A wide variety of symptoms and illnesses were first reported by veterans returning from the Persian Gulf conflict in late 1991. The initial response to this problem appropriately involved descriptive studies including:

The response included establishing the Department of Veterans Affairs (VA) Persian Gulf Registry Health Examination Program ("Persian Gulf Registry") and Persian Gulf Referral Centers, and the Department of Defense (DoD) Comprehensive Clinical Evaluation Program (CCEP). These major clinical undertakings resulted from the need for a systematic collection of clinical, and other descriptive data regarding the health of Persian Gulf veterans that would aid in medical care of veterans and active duty service members.

As of April 1995, a total of 36,604 Persian Gulf veterans had completed the VA registry examination and had their examination data entered into a computerized database, the VA Persian Gulf Registry. Of the 31,705 veterans in the registry with one or more symptoms, 76% received medical diagnosis from VA clinicians, leaving 7,606 (24%) veterans with no conventional diagnoses for the symptoms. The DoD CCEP revealed a similar pattern of findings among the 2,607 participants who had completed the examination as of the same time: 84% with diagnosis and 16% with less well defined illnesses.

Overall, the VA Persian Gulf Registry and the CCEP have identified a wide spectrum of overlapping symptoms involving multiple organ systems. As of April 1995, the most commonly reported symptoms from the VA Persian Gulf Registry include:


SYMPTOM                   FREQUENCY          

Fatigue                         20%             
Skin rash                       18%
Headache                        17%
Muscle/Joint pain               16%
Memory loss                     13%
Shortness of breath             8%
Sleep disturbances              5%
Diarrhea and other GI symptoms  4%
Chest Pain                      4%            

In the initial stages of the search for a cause of these symptomatic conditions, attention was brought to the multitude of environmental, occupational, and biological exposures that may have been experienced by many of the troops. When combined with the unique conditions of a rapid, large-scale deployment, it was evident that a quantitative understanding of the nature of these exposures would be needed along with better understanding of the illnesses.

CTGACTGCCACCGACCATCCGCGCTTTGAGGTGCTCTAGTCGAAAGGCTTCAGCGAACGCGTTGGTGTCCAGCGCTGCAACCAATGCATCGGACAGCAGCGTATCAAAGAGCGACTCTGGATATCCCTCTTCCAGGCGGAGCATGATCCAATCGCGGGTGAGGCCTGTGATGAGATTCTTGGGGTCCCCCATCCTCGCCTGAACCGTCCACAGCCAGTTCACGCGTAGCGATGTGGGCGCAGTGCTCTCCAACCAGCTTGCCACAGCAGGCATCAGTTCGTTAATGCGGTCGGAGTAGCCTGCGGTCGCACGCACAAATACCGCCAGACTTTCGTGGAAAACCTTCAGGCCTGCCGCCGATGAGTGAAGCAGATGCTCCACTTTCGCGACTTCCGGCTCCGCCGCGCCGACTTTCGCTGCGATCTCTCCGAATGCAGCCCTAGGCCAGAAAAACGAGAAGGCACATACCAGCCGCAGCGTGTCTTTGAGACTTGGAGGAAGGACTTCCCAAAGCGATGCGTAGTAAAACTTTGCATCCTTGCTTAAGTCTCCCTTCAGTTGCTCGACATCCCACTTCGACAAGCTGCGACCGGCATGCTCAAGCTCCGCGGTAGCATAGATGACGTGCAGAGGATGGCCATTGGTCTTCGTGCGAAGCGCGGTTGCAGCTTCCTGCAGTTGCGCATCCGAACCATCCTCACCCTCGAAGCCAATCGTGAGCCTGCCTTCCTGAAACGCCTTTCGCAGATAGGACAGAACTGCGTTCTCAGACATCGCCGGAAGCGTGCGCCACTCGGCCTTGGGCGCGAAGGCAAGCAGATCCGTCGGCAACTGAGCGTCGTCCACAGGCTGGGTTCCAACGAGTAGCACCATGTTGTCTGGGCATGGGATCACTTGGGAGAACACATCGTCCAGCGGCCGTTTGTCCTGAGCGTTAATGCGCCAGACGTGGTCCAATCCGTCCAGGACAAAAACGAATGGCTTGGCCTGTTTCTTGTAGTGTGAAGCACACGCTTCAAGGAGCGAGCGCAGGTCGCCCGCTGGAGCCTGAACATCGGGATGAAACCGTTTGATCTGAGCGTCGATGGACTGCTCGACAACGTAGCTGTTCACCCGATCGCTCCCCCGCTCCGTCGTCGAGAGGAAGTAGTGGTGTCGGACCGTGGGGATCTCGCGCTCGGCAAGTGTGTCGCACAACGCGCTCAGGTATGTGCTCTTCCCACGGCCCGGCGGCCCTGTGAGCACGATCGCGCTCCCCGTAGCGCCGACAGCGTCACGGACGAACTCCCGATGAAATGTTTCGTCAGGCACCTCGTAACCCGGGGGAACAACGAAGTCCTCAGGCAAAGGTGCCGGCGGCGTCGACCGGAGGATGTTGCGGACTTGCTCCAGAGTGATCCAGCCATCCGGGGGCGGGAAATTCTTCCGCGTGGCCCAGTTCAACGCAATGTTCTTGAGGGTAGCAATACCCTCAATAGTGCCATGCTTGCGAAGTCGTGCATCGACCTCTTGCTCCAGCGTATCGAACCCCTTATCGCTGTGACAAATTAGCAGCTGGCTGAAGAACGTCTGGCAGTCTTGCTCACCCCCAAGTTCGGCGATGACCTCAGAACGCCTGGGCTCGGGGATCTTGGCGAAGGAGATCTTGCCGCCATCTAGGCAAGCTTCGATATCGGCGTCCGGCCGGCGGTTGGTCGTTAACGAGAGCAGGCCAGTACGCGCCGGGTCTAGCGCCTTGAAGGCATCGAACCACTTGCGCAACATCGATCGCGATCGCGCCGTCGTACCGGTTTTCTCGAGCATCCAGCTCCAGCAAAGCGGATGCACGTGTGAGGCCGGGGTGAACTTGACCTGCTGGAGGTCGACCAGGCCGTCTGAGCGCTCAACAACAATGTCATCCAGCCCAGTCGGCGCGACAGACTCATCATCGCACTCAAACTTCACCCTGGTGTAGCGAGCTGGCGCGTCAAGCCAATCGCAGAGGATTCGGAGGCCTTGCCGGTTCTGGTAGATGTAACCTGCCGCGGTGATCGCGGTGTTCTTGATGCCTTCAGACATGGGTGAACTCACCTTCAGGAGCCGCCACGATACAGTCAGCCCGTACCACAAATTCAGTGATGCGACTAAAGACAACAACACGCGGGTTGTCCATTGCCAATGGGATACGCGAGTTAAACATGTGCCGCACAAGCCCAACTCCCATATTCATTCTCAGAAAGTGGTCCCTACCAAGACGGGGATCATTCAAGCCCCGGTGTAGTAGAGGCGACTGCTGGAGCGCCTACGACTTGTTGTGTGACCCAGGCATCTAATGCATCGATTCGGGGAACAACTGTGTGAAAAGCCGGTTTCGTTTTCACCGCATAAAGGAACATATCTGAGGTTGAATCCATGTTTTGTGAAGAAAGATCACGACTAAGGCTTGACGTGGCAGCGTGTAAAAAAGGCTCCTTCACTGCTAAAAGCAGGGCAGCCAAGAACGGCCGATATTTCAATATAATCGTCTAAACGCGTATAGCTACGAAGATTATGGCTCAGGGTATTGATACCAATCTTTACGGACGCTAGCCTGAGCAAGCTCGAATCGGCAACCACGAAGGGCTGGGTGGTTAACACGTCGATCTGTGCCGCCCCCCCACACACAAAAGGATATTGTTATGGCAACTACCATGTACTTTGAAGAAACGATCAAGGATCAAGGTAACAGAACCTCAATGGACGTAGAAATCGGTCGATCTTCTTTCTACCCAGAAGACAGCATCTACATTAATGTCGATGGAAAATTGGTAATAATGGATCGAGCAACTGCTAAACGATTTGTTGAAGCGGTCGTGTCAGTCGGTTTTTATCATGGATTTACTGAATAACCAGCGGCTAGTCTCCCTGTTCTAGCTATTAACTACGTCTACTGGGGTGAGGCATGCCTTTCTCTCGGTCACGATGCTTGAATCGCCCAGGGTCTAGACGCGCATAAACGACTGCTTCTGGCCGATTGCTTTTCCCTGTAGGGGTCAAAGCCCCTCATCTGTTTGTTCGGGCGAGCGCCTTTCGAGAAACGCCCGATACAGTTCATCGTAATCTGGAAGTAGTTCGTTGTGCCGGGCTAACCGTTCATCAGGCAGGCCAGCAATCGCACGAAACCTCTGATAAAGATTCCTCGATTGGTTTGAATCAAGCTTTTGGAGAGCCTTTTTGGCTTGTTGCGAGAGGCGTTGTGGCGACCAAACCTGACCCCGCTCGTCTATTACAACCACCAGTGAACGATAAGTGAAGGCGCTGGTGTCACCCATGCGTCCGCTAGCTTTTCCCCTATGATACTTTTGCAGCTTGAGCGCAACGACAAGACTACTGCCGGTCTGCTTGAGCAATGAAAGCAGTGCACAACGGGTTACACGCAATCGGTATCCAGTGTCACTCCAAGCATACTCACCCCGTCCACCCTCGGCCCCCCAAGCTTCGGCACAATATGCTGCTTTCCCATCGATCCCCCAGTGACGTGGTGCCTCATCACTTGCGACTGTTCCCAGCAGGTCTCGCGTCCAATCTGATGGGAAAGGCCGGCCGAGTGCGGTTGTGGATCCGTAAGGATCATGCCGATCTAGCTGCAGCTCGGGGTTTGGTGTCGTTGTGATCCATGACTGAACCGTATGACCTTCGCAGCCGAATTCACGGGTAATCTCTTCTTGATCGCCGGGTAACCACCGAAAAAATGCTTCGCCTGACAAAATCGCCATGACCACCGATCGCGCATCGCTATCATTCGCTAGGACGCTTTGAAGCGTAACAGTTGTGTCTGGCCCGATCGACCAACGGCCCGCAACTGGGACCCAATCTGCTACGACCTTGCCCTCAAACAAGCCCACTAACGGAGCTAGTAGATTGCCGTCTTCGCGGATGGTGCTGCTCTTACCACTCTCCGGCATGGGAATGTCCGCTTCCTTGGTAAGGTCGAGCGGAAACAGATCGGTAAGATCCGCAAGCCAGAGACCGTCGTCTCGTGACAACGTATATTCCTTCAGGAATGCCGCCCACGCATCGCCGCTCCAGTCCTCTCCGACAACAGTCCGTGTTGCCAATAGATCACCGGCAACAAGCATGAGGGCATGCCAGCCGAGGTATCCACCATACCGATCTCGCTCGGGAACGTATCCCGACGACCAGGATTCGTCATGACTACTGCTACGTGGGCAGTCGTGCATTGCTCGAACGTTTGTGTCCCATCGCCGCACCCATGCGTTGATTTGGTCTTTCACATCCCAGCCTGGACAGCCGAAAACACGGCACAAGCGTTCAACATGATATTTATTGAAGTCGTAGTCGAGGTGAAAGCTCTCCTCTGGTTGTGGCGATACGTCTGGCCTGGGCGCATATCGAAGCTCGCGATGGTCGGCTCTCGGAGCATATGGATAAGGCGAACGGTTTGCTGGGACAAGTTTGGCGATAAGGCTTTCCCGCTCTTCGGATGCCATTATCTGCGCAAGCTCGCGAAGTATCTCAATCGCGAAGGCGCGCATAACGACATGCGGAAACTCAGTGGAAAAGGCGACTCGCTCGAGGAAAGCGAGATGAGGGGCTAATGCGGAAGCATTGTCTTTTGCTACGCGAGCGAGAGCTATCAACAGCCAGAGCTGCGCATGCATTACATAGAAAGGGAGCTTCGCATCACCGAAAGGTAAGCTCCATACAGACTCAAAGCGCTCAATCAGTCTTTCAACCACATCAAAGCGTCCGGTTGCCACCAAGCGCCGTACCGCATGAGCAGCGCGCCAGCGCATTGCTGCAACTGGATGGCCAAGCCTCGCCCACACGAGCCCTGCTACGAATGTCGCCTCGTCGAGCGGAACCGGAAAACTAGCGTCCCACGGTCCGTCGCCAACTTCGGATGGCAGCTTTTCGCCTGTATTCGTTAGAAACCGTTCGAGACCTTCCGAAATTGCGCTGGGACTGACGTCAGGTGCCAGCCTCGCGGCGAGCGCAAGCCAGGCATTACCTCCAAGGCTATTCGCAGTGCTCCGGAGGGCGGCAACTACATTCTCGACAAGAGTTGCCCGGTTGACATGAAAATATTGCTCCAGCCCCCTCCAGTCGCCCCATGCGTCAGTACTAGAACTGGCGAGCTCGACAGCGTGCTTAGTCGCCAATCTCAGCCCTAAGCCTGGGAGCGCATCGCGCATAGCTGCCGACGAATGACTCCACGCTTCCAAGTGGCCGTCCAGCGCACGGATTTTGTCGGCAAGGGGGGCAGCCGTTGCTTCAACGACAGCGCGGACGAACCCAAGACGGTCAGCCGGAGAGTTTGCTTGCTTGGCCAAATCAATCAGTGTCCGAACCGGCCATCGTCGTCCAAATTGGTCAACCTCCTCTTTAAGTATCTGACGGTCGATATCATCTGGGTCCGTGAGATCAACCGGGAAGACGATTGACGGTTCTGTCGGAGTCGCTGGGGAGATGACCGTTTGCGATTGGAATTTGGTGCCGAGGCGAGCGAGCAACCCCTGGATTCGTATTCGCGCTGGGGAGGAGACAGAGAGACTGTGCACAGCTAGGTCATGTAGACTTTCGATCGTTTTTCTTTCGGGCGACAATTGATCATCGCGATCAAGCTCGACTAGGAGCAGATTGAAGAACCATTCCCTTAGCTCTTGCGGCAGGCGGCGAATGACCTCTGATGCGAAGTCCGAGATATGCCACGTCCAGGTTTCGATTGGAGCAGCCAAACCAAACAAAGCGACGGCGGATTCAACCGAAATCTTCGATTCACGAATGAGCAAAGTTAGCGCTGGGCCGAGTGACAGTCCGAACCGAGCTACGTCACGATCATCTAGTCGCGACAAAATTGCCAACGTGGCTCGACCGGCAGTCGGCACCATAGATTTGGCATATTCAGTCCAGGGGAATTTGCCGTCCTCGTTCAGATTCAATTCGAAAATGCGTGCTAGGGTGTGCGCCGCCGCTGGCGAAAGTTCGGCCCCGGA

The inability to diagnose all of the illnesses of Persian Gulf veterans, as well as the need to establish whether there is a link between diagnosable conditions and service in the Persian Gulf, has resulted in the initiation of a broad-based research program. The research plan presented here is intended to help coordinate and focus the research efforts sponsored by the federal government in a coherent and cost-effective manner. This document presents an approach to answering questions about the nature of illnesses experienced by Persian Gulf veterans. This research is intended to pursue the following goals:

Where appropriate and feasible, these goals will address the family members of veterans as well as the veterans per se.


Government sponsored research is coordinated by the VA and executed by various departments and agencies of the federal government. The Research Working Group, through the Persian Gulf Veterans Coordinating Board (composed of representatives from VA, DoD, HHS, and the Environmental Protection Agency (EPA)), is charged with assessing the state and direction of research; identifying gaps in factual knowledge and conceptual understanding; identifying testable hypotheses; recommending research directions for participating agencies; reviewing research concepts as they are developed; and collecting and disseminating scientifically peer-reviewed research information.


This plan:

This plan is a dynamic working document that will undergo periodic modifications as new knowledge emerges and as research findings improve the understanding of Persian Gulf veterans' illnesses.